Massachusetts first experiment in early voting ended on Friday, and the results are in ... sort of. 

About one million voters, or about twenty percent of registered voters across the Commonwealth, cast early ballots this year.

The availability of polls every day for two weeks didn't necessarily mean voters didn't have to wait in line. Some voting locations — Boston's City Hall being one notable example — drew lines from the morning polls opened to the evening they closed until Election Day. 

But overall, the early voting process seems to have been greeted with enthusiasm by voters, competence by poll workers, and general approval all around.

The experiment was, it seems, a successful one — unless you were hoping for data.

Individual votes are not, by statute, to be counted until Election Day — a practice common to states conducting early voting.   

But other statistics that are, in theory, public, have been between hard and impossible to come by. 

Massachusetts' Secretary of Commonwealth, for reasons that aren't entirely clear, declined to make public any but the most general data: statewide turnout. Numbers showing where early votes were cast — whether by zip code, town, or county — have become available only as they are gleaned from individual town election commissions.

As polls closed in Boston on Friday evening, with a line wrapping around City Hall Plaza, more than 50,000 votes were cast citywide — about twelve percent of registered voters in the city.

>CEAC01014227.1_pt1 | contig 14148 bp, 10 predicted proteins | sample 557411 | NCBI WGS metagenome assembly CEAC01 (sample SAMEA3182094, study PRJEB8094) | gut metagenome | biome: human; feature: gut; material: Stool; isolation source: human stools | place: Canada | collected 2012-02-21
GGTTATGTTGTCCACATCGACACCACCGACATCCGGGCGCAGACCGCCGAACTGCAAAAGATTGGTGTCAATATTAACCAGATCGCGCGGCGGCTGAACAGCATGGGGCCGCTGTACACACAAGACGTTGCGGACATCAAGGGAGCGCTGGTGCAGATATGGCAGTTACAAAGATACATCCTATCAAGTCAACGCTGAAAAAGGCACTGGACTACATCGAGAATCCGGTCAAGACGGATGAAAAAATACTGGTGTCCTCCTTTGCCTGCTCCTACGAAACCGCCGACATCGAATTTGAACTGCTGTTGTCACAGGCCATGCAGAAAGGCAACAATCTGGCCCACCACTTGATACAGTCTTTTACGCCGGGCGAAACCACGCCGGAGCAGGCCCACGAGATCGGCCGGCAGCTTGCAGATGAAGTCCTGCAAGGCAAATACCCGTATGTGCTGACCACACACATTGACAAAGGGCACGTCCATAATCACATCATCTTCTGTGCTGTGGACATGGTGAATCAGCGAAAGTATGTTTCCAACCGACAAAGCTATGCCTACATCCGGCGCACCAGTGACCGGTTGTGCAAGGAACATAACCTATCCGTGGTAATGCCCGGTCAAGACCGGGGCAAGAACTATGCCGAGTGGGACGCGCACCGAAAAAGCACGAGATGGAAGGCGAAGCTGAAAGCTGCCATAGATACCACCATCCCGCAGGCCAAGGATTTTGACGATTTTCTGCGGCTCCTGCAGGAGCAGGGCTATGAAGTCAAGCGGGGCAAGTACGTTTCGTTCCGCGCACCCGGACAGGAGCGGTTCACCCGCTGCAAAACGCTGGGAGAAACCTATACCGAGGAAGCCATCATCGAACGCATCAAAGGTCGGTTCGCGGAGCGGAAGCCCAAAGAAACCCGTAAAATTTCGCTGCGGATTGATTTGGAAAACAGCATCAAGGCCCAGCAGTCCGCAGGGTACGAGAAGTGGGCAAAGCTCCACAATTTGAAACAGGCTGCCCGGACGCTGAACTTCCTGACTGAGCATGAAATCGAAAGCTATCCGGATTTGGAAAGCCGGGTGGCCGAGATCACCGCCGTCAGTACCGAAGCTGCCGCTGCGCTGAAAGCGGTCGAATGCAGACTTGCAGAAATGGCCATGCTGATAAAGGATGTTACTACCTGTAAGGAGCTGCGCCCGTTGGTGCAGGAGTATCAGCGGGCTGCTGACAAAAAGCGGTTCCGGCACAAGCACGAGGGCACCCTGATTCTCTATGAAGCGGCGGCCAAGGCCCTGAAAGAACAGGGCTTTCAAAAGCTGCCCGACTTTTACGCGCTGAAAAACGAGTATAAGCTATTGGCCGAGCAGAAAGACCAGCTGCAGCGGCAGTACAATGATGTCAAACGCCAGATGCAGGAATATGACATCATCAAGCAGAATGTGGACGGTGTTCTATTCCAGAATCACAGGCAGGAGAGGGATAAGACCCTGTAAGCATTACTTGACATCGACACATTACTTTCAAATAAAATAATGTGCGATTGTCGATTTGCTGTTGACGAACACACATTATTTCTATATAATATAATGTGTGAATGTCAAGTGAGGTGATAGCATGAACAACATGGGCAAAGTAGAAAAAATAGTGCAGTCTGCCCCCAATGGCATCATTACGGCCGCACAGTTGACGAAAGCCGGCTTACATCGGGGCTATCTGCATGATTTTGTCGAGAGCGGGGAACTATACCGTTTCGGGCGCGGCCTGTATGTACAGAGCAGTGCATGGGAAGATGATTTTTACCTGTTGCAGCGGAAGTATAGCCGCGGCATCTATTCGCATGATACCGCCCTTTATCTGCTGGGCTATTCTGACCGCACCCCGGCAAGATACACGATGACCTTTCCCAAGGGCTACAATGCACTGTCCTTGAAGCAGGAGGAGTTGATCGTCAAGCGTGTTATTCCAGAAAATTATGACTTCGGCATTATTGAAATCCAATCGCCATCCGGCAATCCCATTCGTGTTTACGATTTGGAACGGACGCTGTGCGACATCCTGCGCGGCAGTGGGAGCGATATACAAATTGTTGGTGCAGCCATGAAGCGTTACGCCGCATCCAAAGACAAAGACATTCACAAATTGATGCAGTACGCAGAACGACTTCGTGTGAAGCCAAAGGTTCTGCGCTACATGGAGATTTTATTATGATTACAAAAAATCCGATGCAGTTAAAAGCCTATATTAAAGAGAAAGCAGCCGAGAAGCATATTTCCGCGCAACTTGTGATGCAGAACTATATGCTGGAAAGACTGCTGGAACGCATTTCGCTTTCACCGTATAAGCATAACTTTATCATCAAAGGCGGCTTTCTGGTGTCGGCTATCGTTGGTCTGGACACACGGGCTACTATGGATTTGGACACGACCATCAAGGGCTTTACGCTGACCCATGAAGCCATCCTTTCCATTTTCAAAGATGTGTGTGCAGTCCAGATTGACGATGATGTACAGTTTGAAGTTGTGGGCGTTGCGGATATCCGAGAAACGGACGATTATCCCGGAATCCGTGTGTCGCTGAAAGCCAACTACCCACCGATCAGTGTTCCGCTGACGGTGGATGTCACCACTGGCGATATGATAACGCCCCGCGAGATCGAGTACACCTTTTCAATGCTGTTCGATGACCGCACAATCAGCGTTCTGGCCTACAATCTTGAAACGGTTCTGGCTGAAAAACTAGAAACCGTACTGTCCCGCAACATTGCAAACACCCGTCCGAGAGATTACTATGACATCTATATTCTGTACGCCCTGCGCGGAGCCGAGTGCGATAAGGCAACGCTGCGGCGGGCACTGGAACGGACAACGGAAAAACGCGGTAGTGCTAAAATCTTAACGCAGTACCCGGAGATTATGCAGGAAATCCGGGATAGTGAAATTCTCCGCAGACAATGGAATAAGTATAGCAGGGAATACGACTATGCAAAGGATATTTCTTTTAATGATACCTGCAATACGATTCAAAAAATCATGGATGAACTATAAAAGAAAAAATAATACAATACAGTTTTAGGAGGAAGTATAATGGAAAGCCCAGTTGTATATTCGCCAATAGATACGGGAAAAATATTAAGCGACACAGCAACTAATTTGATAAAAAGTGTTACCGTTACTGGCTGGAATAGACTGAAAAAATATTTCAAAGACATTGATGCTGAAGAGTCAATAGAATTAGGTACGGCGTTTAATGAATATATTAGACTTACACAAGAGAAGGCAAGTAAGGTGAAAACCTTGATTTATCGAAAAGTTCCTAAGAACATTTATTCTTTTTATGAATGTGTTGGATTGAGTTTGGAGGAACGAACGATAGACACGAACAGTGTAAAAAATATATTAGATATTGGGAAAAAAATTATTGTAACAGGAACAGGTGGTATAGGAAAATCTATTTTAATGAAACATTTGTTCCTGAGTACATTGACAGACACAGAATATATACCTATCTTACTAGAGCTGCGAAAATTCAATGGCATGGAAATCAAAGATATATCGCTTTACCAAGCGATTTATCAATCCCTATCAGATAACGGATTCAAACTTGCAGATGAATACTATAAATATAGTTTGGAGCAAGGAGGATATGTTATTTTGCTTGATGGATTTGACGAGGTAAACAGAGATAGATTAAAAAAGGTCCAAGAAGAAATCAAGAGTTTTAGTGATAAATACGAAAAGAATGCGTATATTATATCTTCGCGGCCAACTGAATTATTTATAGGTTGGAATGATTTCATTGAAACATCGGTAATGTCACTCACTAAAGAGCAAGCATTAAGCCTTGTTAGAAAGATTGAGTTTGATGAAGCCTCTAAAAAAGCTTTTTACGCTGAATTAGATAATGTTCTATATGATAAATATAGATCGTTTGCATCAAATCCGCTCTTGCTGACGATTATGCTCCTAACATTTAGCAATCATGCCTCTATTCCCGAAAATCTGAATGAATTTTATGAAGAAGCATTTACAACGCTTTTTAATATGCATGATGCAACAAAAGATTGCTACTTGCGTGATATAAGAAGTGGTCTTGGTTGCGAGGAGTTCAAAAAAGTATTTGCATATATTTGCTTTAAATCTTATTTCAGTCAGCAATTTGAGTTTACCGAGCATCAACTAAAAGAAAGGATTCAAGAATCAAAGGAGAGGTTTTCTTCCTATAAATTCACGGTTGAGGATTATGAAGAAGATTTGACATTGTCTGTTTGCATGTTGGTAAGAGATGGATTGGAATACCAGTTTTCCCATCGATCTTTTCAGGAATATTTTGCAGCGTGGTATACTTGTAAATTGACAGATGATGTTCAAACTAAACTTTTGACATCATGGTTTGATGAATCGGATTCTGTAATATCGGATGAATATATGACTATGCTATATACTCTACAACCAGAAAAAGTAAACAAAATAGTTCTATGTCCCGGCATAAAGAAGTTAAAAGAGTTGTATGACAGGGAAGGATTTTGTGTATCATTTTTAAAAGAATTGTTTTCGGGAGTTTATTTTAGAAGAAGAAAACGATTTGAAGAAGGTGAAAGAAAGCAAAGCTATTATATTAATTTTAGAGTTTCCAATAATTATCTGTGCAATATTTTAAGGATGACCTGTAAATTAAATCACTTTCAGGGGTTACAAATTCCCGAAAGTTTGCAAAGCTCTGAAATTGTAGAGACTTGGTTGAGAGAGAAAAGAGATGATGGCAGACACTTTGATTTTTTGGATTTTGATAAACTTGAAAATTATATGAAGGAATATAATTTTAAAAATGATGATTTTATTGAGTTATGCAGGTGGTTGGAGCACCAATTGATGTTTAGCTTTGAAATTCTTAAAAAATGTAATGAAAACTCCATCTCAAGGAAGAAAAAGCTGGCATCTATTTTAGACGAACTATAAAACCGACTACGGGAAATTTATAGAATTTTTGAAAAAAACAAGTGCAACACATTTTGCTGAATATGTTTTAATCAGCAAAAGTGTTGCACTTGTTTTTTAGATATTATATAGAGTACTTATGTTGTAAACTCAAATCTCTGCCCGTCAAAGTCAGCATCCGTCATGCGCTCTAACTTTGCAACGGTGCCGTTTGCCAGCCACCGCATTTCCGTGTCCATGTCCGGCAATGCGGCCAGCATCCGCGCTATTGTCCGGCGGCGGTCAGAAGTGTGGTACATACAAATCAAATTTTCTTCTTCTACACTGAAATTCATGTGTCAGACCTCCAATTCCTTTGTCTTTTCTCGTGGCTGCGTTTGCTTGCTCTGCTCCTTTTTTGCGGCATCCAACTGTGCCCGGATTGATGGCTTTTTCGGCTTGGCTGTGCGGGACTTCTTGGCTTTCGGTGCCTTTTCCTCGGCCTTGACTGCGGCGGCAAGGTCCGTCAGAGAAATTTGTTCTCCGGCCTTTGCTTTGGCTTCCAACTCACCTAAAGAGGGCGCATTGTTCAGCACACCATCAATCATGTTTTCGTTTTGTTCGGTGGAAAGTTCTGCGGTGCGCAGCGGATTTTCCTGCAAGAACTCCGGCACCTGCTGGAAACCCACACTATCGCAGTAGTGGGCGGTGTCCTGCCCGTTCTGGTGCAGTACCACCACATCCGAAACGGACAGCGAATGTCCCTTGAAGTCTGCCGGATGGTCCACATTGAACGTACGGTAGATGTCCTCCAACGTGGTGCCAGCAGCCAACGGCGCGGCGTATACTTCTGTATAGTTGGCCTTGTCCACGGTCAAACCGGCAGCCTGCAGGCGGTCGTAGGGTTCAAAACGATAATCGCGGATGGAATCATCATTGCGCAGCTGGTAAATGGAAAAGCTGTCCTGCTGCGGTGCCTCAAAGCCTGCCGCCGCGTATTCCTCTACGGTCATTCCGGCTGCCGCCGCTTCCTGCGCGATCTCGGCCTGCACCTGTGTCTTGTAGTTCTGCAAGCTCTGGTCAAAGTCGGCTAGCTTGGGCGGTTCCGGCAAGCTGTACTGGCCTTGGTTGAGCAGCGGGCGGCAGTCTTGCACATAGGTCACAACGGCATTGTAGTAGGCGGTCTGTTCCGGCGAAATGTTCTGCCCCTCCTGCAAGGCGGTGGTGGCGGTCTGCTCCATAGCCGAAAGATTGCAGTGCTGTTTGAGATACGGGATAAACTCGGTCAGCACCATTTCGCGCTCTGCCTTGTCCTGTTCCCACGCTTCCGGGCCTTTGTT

Boston officials said that voter registration is up this election — about 416,000 registered voters, compared to 387,000 in 2012. 

How Does Massachusetts stack up?

At least compared to key swing states, early voting hasn't had the same momentum in Massachusetts that it has elsewhere. 

— In Florida, about 5.1 million voters, or about 45 percent of registered voters, cast ballots in that state's two-week early voting period. The results aren't known yet, but some exit polling has suggested increased turnout among Latino voters. 

— In North Carolina, about 44 percent of registered voters cast early ballots. Recent polling has suggested depressed (early) turnout among African American candidates, a key demographic if Clinton is to flip the state, which was narrowly carried by Mitt Romney in 2012.  

— In Ohio, another battleground state, early voting turnout has been lower than in 2012 and significantly lower than many other swing states: about 1 million voters, or around 12 percent of registered voters, have cast ballots so far.

— In Arizona, a traditionally red state which Democrats hoped to flip this election, early voting turnout hit about 10 percent of registered voters. The most recent tally indicates significantly higher turnout (about 70 percent more) among registered Democrats so far, and a slight overall edge in turnout over registered Republicans.